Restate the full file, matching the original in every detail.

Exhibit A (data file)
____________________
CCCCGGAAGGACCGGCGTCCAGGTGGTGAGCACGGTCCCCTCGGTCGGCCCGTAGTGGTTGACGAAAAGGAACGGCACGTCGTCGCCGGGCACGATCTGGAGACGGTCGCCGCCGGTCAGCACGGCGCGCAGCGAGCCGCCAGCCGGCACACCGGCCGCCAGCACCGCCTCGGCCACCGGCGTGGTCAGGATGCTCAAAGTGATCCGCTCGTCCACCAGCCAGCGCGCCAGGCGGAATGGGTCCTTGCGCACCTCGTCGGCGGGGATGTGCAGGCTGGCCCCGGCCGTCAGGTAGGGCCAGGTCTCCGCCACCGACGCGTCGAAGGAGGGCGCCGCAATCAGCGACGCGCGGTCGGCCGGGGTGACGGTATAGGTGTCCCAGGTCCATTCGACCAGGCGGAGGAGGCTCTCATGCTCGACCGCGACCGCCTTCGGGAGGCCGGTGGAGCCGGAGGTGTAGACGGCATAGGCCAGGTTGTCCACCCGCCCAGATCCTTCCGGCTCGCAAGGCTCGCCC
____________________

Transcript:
CCCCGGAAGGACCGGCGTCCAGGTGGTGAGCACGGTCCCCTCGGTCGGCCCGTAGTGGTTGACGAAAAGGAACGGCACGTCGTCGCCGGGCACGATCTGGAGACGGTCGCCGCCGGTCAGCACGGCGCGCAGCGAGCCGCCAGCCGGCACACCGGCCGCCAGCACCGCCTCGGCCACCGGCGTGGTCAGGATGCTCAAAGTGATCCGCTCGTCCACCAGCCAGCGCGCCAGGCGGAATGGGTCCTTGCGCACCTCGTCGGCGGGGATGTGCAGGCTGGCCCCGGCCGTCAGGTAGGGCCAGGTCTCCGCCACCGACGCGTCGAAGGAGGGCGCCGCAATCAGCGACGCGCGGTCGGCCGGGGTGACGGTATAGGTGTCCCAGGTCCATTCGACCAGGCGGAGGAGGCTCTCATGCTCGACCGCGACCGCCTTCGGGAGGCCGGTGGAGCCGGAGGTGTAGACGGCATAGGCCAGGTTGTCCACCCGCCCAGATCCTTCCGGCTCGCAAGGCTCGCCC